A patient wearing an oxygen mask is wheeled inside a COVID-19 hospital for treatment, amidst the spread of the coronavirus disease in Ahmedabad, India, April 26
CNN’s sources said there was some anxiety around the officials’ visit because at the time of their arrival, India was already experiencing surging cases.
Such high level visits involve in-person meetings with Indian officials ahead of and during the visit. While the sources said there were anecdotal reports of positive cases following the visit, it is unclear if they were directly linked.
There are now concerns over the medical treatment US diplomatic staff will be able to receive – for both Covid and non-Covid issues – as the healthcare infrastructure has been left if tatters by the second wave of coronavirus.
Hospitals are filled to capacity, and international flights back to the US could be suspended over fears of a new ‘double mutant’ variant.
On Monday, the US Consulate in Chennai tweeted that, ‘Considering current COVID-19 conditions, all routine services at @USAndChennai are cancelled from April 26 through May 15th, including all routine non-immigrant visa interview appointments, interview waiver appointments, and routine American Citizen Services appointments.’
The Embassy in New Delhi said on Friday that ‘in-person visa appointments and interview-waiver appointments are cancelled from April 26 to May 9 in light of current pandemic conditions.’ The consulate in Mumbai said it would ‘provide only essential consular services until further notice,’ on April 9.
India’s health ministry reported another 2,771 deaths in the past 24 hours, with roughly 115 Indians succumbing to the disease every hour. The latest fatalities pushed India’s fatalities to 197,894, behind the U.S., Brazil and Mexico. Experts say even these figures are probably an undercount.
On Monday, officials announced that the US will send doses of the AstraZeneca vaccine, dispatch a strike team and offer other supplies to India, as President Joe Biden pledged to ‘be there’ for the nation in its hour of need.
The United States will send doses of the AstraZeneca COVID1- vaccine, dispatch a strike team and offer other supplies to India, officials announced Monday, as President Joe Biden pledged to ‘be there’ for that nation in its hour of need
‘We’re prepared to provide therapeutic, personal protective equipment, and tests,’ a senior administration official said on a briefing call with reporters.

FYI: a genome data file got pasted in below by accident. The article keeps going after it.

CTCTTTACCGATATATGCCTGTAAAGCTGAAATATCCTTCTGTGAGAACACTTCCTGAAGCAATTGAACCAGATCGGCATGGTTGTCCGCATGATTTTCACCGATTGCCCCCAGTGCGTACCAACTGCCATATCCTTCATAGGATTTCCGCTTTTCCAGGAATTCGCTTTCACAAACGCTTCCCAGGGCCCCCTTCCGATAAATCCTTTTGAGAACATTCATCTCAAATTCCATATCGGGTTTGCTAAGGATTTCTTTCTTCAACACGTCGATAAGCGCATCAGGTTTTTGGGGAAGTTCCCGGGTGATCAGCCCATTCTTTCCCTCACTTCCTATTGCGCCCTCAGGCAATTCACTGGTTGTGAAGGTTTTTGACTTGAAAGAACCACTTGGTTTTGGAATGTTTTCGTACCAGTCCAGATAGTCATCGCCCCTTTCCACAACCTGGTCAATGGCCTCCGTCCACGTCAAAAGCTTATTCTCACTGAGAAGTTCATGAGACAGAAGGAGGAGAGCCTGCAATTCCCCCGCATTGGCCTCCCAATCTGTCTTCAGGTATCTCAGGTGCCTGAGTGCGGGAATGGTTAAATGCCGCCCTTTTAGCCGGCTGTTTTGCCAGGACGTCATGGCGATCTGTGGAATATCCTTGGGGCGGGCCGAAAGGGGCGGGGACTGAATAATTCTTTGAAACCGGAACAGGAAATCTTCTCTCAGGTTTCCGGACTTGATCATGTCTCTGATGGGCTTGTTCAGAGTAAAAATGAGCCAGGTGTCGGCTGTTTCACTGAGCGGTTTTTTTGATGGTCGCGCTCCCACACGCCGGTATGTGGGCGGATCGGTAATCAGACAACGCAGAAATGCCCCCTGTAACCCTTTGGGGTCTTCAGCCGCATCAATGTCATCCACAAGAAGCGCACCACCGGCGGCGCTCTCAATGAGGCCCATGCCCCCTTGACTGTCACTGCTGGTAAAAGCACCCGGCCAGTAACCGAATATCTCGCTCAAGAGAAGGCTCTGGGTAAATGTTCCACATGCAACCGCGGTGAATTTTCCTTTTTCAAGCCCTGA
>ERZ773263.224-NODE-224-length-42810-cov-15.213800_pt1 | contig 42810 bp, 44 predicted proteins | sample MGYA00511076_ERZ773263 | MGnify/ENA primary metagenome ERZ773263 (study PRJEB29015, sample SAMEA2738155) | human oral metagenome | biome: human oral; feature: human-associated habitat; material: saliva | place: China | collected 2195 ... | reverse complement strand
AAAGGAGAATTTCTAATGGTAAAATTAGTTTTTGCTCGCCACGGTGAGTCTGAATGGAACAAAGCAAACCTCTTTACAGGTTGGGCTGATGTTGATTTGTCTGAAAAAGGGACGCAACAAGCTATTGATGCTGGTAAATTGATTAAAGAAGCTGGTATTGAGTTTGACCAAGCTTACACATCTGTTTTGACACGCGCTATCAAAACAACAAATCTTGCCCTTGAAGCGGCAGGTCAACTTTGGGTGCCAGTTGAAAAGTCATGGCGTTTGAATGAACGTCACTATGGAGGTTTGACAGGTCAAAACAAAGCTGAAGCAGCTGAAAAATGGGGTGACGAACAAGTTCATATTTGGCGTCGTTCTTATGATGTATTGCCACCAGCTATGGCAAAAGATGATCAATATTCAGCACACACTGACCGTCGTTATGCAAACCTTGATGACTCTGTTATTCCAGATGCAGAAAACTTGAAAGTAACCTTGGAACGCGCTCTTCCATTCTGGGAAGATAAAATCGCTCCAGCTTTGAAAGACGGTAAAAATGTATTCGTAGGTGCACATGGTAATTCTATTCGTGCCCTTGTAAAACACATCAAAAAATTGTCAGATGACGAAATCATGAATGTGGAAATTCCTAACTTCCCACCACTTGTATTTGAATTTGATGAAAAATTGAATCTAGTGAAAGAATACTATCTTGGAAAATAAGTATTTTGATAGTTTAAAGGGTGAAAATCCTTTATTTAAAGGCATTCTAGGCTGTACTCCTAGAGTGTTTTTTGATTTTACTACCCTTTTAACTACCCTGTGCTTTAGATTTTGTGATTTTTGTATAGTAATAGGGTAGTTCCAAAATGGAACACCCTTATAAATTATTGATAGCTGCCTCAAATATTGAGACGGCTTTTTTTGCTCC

‘In the United States we’ve identified US commercial suppliers of remdesivir that are immediately available to help relieve the suffering of COVID-19 patients in India, and we’ve identified rapid diagnostic testing supplies as well as personal protective equipment that will be available to be transferred to India immediately.’
The US also announced its intention to send supplies and AstraZenec, which is not authorized in the country and will likely not be required to vaccinate Americans given the US has enough doses of the other options to inoculate its citizens.
‘We will be providing raw materials for the production of the AstraZeneca,’ the official said on the call.
Critics have accused Washington of ‘hoarding’ the British-developed vaccine.
‘U.S. to release 60 million Astra Zeneca doses to other countries as they become available,’ tweeted Andy Slavitt, senior advisor to the White House on Covid response.
An administration official told reporters the first 10 million doses could be available ‘in the coming weeks’ after they pass a quality inspection by the Food and Drug Administration.
‘Further, there’s an estimated additional 50 million doses that are in various stages of production, and these could be completed in stages across May and June,’ she added.
India will receive some doses, officials said after Biden held a telephone call with his counterpart Prime Minister Narendra Modi, pledging US support to fight the surge.
‘Today, I spoke with Prime Minister @narendramodi and pledged America’s full support to provide emergency assistance and resources in the fight against COVID-19. India was there for us, and we will be there for them,’ Biden tweeted.
The vaccine announcement greatly expands a US action from last month to loan four million AstraZeneca doses to Mexico and Canada.
It also comes as US domestic supply appears increasingly assured, making it unlikely AstraZeneca will be required.
Pfizer and Moderna say they are on track to deliver 600 million doses between them by the end of July. Both are two-dose regimens.
The country has also resumed vaccinations with the Johnson & Johnson single shot, the third authorized injection, after a brief pause over suspected links to a rare form of clotting.
More than 53 percent of adults in the United States have so far received at least one dose of vaccine, according to official data, and domestic demand has begun to taper off as many people who wished to get vaccinated have already done so.
The rate of new daily Covid cases in the United States is also in decline, dipping below a seven-day average of 60,000 for the first time in a month.
In this aerial picture taken on April 26, burning pyres of victims who lost their lives due to the Covid-19 coronavirus are seen at a cremation ground in New Delhi
A man performs the last rites of his relative as pyres of Covid-19 deceased people burn at a crematorium in New Delhi
People carry oxygen cylinders after refilling them in a factory amid a shortage of medical supplies due to the surging second wave